Introspection and Self-Awareness
Welcome back! In the last lesson, we talked about how the self-concept develops in childhood through to adulthood. The emphasis was on the importance of self-schemas and self-efficacy for integrating our experiences into our self-concept. In this lesson, we are going to examine more closely how we think about ourselves and our place in the world.
Do you know yourself? This may seem like an easy question to answer. Many of us would say, “of course, I know who I am!” In reality, though, it often turns out that there are aspects of our self-concept that are hidden in psychological blind spots. Human beings rely on introspection as a method for understanding who we are and how we feel. It is a process of “thinking about our thoughts.” While it might seem that this would be an accurate way of gaining information about yourself, research has found that it actually isn’t (Wilson & Dunn, 2004). For instance, studies on attitudes have commonly found that a person will say they have a positive attitude on a particular issue (e.g., environmentalism), yet their behavior doesn’t always match the attitude (e.g., not recycling or composting waste).
Not only are we not good at understanding our current selves, but we are also often wrong about our future selves. Affective forecasting describes the process in which we attempt to predict how we will feel about events that occur in the future. In other words, we try to guess today about how we will feel toward an event that will happen years later. However, research has found that we are usually quite bad at estimating our feelings for both positive and negative future events (Wilson & Gilbert, 2005). For instance, somebody may feel that a divorce would be devastating and that they would not be able to recover. Yet, the vast majority of people do recover from a divorce, and we often underestimate our future ability to cope. The reality is that we can’t comprehend all the other events (good and bad) that are also happening to us at that same time. These other events also contribute to our ability to cope with negative life situations.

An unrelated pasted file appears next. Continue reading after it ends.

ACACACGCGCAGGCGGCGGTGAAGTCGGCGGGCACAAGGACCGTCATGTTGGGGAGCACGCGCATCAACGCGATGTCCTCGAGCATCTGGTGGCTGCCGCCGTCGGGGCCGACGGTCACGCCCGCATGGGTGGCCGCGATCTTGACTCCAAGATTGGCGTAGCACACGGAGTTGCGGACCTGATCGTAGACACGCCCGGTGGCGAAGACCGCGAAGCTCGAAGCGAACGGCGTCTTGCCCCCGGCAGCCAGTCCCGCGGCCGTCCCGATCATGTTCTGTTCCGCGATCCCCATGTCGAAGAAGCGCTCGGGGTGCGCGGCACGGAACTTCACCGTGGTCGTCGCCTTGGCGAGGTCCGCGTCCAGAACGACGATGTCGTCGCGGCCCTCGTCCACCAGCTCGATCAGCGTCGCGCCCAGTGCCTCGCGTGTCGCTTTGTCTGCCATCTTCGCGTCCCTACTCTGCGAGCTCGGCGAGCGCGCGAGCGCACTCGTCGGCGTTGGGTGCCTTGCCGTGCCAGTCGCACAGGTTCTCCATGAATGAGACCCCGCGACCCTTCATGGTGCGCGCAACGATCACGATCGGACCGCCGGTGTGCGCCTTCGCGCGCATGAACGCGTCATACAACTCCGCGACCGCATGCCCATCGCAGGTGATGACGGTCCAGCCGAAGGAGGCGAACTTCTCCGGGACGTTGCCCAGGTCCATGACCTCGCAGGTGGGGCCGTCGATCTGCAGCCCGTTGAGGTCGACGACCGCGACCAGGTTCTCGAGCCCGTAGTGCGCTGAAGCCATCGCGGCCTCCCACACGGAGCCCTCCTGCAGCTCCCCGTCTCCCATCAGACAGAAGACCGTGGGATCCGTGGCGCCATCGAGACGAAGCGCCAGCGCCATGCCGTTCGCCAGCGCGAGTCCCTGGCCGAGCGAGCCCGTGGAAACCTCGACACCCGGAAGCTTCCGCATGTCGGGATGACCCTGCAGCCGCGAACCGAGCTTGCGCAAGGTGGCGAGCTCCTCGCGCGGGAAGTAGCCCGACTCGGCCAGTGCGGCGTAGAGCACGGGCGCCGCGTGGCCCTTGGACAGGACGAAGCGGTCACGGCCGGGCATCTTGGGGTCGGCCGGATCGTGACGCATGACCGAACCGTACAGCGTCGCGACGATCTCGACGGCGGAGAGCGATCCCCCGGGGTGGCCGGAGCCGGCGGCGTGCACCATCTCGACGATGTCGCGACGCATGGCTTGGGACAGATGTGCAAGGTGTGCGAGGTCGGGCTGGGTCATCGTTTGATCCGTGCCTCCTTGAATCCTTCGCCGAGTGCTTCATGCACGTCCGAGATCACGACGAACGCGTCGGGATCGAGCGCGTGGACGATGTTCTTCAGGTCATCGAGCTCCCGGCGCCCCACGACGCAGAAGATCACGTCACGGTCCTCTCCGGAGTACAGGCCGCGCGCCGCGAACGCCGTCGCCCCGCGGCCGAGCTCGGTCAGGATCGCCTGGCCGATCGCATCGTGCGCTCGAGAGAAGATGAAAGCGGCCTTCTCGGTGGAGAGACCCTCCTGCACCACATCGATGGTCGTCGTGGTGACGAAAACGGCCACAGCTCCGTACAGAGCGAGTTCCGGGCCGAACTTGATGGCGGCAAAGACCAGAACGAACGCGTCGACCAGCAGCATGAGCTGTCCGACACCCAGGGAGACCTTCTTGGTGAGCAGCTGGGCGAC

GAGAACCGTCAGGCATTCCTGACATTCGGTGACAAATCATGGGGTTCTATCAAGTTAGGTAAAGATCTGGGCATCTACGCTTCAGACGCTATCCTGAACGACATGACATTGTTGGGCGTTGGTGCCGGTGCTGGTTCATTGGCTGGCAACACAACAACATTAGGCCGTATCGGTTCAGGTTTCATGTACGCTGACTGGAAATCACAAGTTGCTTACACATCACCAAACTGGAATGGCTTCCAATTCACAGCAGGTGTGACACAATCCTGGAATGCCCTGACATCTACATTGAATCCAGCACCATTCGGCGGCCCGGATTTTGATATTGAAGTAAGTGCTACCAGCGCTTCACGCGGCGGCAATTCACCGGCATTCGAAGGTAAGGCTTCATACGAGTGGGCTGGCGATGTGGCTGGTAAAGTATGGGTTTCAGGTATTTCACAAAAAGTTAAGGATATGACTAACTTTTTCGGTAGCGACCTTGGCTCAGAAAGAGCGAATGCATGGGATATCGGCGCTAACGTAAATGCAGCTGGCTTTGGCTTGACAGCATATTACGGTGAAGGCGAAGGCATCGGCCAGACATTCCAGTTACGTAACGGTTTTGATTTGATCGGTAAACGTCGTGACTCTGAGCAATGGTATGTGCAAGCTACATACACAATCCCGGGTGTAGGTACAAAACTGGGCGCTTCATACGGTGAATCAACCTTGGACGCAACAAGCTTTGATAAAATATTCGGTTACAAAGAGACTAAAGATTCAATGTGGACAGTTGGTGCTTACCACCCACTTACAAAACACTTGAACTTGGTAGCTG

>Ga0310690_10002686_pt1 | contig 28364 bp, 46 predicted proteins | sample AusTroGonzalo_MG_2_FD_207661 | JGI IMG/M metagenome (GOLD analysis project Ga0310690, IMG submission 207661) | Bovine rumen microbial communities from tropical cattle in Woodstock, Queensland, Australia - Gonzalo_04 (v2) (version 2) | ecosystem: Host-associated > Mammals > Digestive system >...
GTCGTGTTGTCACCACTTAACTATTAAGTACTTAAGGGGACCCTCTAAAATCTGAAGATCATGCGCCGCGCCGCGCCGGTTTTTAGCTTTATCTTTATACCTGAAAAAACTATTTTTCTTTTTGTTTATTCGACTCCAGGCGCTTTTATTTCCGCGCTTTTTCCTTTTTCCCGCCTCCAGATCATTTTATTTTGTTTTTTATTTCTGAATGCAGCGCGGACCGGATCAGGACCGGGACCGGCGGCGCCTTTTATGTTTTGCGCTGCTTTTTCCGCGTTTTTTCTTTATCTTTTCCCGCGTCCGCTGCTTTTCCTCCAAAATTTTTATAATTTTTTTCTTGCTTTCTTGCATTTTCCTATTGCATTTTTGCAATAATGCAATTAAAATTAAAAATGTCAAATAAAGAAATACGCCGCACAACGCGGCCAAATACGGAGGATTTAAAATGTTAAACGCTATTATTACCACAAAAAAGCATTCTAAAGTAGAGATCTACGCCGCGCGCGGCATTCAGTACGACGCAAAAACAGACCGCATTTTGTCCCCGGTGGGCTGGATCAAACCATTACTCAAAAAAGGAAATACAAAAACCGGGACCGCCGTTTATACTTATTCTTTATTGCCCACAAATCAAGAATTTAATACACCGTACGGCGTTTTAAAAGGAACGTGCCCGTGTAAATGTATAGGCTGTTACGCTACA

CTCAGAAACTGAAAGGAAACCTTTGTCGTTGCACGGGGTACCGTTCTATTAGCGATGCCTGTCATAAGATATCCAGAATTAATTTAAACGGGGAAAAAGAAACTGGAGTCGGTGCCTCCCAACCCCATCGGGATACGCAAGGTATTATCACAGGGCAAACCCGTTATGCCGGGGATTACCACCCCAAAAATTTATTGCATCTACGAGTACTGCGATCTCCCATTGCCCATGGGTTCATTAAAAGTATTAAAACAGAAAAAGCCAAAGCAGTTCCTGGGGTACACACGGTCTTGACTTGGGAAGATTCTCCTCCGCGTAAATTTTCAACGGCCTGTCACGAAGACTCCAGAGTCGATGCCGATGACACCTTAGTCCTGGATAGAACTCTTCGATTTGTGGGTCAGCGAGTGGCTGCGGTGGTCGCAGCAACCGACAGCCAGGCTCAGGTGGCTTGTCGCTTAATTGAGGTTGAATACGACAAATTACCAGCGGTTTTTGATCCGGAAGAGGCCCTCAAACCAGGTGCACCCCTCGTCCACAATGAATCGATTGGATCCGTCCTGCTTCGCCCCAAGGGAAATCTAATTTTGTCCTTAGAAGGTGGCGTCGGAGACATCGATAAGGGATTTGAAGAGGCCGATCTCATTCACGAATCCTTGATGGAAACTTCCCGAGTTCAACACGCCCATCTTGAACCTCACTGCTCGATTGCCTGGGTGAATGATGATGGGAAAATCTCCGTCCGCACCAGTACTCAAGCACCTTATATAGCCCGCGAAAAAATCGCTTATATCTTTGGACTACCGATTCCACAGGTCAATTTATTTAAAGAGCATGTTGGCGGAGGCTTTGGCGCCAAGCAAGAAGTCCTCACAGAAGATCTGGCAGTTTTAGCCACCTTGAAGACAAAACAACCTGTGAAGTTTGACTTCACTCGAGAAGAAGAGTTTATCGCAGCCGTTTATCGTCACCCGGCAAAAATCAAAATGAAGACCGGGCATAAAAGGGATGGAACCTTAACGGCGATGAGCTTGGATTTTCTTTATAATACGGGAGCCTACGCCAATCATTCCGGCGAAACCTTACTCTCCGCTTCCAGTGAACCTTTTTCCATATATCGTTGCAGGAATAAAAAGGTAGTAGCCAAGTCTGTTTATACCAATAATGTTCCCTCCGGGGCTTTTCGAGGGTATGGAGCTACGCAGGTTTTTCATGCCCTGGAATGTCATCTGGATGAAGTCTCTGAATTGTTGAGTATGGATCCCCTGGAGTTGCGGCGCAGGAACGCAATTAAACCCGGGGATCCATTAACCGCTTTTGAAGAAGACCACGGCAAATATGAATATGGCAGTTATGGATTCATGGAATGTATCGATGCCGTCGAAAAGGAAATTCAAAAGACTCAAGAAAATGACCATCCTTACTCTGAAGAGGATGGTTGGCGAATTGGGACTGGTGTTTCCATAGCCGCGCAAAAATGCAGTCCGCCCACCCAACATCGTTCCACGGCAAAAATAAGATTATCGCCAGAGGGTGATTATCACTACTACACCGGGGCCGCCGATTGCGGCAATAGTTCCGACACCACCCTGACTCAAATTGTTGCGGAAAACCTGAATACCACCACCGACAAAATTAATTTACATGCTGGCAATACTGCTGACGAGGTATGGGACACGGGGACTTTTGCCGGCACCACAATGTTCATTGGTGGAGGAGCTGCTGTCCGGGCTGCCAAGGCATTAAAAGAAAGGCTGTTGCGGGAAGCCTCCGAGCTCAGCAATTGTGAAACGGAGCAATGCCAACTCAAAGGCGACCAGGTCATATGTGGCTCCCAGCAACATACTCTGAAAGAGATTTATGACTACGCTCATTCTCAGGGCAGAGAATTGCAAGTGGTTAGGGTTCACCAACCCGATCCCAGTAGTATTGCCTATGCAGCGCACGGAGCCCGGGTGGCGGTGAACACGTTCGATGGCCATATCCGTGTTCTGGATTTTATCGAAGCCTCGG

Given all of this, how do we come to truly understand ourselves? Well, there are methods for increasing our self-awareness. In particular, if we feel that we have a certain belief or attitude, we can pay attention to our behavior, and then assess to see if it matches our attitudes. Psychologists Shelley Duval and Robert Wicklund introduced Self-Awareness Theory (Duval & Wicklund, 1972). This theory suggests that if someone is made aware of their behavior, and if that behavior does not align with their values or beliefs, they will be forced to either change the behavior or the initial attitude.
Let’s look at an example. Picture someone who is thinking about shoplifting from a clothing store. As they are walking down an aisle, they see their reflection in a mirror. At that point, they become more aware of themselves in that situation. If they believe that “I am an honest person who doesn’t steal,” they are forced to decide, carry out their plan to steal something, or act in a way that matches their belief that they are an honest person (and not steal anything). Self-awareness increases the likelihood that we will think about who we are as people and try to align our actions with those beliefs.
A more modern theory has expanded the idea of self-awareness by also including the opinions that other people have of us. The Self-Other Knowledge Asymmetry (SOKA) theory (Vazire, 2010). SOKA suggests that we are quite good at identifying some of the personality traits that we possess but not so great at detecting others. In addition, other people are quite good at identifying some of our traits, but not other traits. For example, research on SOKA has found that we have more insight into internal traits that are more difficult for others to see, such as how “optimistic” we are. In contrast, other people are often more accurate than we are in judging traits that are more observable. For instance, other people might be able to more accurately assess how creative we are. Why? It is because we often have a blind spot for potentially negative parts of the self. In this case, let’s say that we are not as creative as we think we are. Well, this would be more noticeable to other people but likely less obvious to ourselves. In short, we have more information and access to some traits, whereas other people have more accurate information about other traits.
How can we see ourselves more accurately? First, try to be honest with yourself and take time to reflect on your own behavior and attitudes. Second, challenge any long-held assumptions about yourself against the evidence from your behavior. Lastly, listen to feedback from other people. They will often have insight that isn’t available to us otherwise.
In the next lesson, we are going to discuss the role of Self-Perception Theory in the self. See you tomorrow!
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